Lawmakers Announce Bipartisan California Cannabis Tax Reform
Yesterday, in a bipartisan effort, Assemblymembers Tom Lackey and Rob Bonta announced a bill that will reduce the price disparity between legal cannabis business and black market sources. The bill will reduce existing state taxes on cannabis for three years as California implements Proposition 64 which legalized cannabis for adult-use.
“Voters have approved Proposition 64 and now it’s time for the state to carry out their will. As someone who spent 28 years in law enforcement, I know how sophisticated California’s black market for cannabis has become,” said Assemblyman Lackey (R-Palmdale). “Criminals do not pay business taxes, ensure consumers are 21 and over, obtain licenses or follow product safety regulations. We need to give legal businesses some temporary tax relief so they do not continue to be undercut by the black market.”
Assembly Bill 3157 will suspend the state’s cultivation tax which currently charges a flat tax of $148 per pound. It will also reduce the state’s excise tax from 15% to 11%. Both tax reductions are temporary and would sunset in June 2021 after California’s regulated market has matured and has been fully implemented. The primary goal of the measure is to reduce the size of the state’s black market for cannabis and take money out of the pockets of criminals.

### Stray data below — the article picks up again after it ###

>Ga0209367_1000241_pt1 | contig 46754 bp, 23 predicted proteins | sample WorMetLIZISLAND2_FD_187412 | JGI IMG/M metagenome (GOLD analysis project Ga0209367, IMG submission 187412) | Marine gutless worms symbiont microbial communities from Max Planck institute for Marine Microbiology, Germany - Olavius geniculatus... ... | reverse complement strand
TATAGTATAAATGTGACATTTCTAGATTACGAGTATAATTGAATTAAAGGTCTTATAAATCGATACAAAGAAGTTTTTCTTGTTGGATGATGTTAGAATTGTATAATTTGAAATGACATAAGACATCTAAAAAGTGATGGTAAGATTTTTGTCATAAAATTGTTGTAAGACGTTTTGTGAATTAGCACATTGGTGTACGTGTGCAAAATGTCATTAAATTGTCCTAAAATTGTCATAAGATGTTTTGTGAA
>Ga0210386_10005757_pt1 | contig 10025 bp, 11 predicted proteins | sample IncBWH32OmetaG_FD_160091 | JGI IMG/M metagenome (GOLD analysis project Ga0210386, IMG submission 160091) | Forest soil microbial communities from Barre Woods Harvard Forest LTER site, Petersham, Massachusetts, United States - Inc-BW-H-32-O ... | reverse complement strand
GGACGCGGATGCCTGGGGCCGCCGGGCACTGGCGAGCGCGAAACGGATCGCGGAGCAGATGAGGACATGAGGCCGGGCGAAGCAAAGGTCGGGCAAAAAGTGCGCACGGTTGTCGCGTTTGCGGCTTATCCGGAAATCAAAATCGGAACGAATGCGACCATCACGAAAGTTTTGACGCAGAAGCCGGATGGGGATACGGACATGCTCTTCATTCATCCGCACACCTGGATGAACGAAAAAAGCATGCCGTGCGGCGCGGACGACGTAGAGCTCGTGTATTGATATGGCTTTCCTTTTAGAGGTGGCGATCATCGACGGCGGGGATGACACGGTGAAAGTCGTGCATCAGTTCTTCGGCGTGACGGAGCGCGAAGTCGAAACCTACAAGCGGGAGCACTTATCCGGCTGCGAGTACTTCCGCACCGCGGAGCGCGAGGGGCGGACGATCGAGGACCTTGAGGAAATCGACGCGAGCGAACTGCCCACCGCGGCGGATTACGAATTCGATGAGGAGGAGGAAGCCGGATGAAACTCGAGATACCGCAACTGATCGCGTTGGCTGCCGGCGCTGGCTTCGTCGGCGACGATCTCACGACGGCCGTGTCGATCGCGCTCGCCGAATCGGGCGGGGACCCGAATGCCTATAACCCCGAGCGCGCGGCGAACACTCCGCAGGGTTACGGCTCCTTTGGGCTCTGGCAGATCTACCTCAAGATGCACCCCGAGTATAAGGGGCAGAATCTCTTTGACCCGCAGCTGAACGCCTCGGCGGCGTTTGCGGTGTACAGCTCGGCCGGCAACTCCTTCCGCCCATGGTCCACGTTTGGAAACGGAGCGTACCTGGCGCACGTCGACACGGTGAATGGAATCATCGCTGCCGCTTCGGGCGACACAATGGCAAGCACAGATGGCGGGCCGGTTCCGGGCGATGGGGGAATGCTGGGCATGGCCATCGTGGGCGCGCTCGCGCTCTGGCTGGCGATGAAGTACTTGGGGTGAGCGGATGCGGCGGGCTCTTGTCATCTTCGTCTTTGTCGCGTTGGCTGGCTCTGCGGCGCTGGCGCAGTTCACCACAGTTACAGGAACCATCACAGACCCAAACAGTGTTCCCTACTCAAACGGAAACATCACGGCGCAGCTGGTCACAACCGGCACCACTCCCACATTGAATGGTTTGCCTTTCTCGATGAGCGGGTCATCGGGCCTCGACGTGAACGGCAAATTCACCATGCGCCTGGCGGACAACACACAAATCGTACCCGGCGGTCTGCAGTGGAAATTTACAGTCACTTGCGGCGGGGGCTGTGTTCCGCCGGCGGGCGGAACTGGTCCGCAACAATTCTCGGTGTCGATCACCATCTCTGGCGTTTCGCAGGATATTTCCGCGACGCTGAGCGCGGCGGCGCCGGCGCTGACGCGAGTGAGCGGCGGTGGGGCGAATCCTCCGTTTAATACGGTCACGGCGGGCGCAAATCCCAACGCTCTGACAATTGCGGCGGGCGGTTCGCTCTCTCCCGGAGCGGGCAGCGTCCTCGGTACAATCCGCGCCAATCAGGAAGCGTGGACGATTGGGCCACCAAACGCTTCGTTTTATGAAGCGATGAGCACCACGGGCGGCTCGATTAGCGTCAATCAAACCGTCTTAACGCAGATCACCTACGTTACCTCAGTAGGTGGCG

The amendments are not in print as of writing this, so it is unknown what the vote requirement will be or whether they plan on putting it on the November 2018 ballot.
California Cannabis Advisory Committee Votes on Regulatory Recommendations
The California Cannabis Advisory Committee met in Los Angeles yesterday to vote on their sub-committee recommendations to the state’s emergency regulations that were released in December. In late-February, the policy-specific sub-committees convened in Sacramento to debate and propose changes to the emergency regulations. In the 31 page document (link below) each sub-committees recommendations were categorized between “recommendations related to regulatory changes” and “recommendations requiring statutory changes”. This important distinction was met with confusion and resistance as some members demanded that the Committee take a position on these changes and further it through legislation. The Chair and the lawyers stated that they have no authority to pursue legislation and that their sole function was to advise the state regulatory agencies on matters of cannabis. After a lengthy and contentious debate, the Committee voted to table the items requiring statute changes until their next meeting in Oakland, but allow the presenting sub-committee chair to raise a statutory change that is a clear priority and poses time constraints. Regardless of this motion, the Committee approved three recommendations requiring legislation that came out of the Cultivators sub-committee. First, is allowing cultivators to be allowed to transport their product to nearby licensed processors without having to obtain an additional license, so long as they account for the net weight of the product. Second, is to allow cultivated materials to be transferred between A and M license types until the point of sale. Lastly, pursue legislation to create a cultivation-based tax incentive for products being set aside for compassionate use programs. The Committee will discuss with the regulatory agencies at the next meeting to discuss how to recommend and secure legislation at the Legislature.